The earliest fragment of the Gospel of Mark, dating between A.D. 150 – 250, was recently published by the Egypt Exploration Society from a Greek papyrus.
Although it is the earliest known example ever found of the book of Mark, it has still disappointed some Bible scholars, because they thought it might have dated even older — to the first century.
It is believed the earlier writings of the New Testament Gospels were no doubt shared by Christians and congregations. Finding any of these first-century writings today would bring the reader closer to the original manuscripts. Unfortunately, the original letters and manuscripts that make up the New Testament have been lost to history.
According to Christianity Today, the newly released Mark manuscript was found in the form of papyri in an ancient Egyptian garbage dump between 1896 and 1906. The papyri include biblical texts, apocryphal texts, classical texts, tax receipts, letters, and even a contract that stipulates the pre-determined outcome of a wrestling match. Only about one percent of what was found at the site has been published.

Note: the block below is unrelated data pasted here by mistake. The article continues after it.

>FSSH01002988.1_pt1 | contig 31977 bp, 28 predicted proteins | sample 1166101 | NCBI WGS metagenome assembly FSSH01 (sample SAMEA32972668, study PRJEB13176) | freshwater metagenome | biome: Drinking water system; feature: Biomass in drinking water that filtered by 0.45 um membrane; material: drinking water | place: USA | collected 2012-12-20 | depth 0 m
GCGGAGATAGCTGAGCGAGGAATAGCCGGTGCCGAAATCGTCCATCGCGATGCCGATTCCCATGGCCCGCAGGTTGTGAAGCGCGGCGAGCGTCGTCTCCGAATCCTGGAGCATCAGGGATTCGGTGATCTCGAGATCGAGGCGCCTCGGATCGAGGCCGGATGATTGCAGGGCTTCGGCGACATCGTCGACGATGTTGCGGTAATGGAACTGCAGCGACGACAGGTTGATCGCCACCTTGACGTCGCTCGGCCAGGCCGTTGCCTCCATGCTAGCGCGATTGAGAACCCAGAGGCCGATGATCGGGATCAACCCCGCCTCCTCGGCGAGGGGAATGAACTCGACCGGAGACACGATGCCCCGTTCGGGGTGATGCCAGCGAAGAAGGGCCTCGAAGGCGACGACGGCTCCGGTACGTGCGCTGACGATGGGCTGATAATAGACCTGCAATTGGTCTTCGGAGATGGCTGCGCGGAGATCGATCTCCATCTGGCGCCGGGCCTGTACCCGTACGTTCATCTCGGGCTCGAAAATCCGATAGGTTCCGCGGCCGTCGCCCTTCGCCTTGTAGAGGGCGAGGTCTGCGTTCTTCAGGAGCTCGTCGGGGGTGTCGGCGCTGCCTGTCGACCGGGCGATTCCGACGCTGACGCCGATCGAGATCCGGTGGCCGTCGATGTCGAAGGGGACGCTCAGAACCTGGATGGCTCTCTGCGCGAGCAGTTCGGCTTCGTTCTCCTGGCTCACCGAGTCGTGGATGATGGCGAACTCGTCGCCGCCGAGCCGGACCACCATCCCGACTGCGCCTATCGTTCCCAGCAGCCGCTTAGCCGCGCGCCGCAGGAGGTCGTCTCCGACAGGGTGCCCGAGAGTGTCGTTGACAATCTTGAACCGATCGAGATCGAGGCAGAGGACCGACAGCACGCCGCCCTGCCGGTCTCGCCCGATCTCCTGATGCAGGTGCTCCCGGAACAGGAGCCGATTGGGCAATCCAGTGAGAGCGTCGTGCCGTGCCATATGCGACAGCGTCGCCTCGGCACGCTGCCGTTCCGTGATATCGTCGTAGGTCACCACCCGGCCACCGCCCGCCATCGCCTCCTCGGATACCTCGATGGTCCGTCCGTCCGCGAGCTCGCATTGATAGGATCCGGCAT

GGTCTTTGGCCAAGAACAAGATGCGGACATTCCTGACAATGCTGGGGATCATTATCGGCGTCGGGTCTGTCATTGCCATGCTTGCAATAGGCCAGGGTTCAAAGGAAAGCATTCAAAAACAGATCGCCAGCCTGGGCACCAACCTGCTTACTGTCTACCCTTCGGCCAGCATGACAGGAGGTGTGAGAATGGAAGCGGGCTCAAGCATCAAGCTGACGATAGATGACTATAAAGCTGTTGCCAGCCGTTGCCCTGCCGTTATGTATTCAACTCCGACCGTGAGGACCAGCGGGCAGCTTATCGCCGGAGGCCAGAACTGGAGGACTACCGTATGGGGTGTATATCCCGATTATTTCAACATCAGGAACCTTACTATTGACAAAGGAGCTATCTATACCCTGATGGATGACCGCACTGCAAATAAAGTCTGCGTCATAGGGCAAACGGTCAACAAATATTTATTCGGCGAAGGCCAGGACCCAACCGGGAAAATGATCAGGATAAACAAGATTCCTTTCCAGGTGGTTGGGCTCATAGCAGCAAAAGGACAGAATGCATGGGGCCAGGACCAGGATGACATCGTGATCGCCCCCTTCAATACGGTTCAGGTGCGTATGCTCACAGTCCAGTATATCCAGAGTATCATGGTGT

Some of this collection now resides at the Museum of the Bible located in Washington, D.C.
The Mark fragment is tiny, measuring only 4.4 x 4 centimeters. Christianity Today reports (LINK) that it contains only a few letters on each side of the papyri from the verses 7 -9 and 16 – 18 of Mark 1, indicating it was in the form of a book rather than a scroll.
Also published in the latest release of manuscripts from the ancient dump is a third-century papyrus of Luke 13: 25-30 and a fourth-century papyrus of Philemon 6 – 8 and 18 -20, which is rare and is among the earliest ever found.
View the publication and the images of the Mark manuscript here.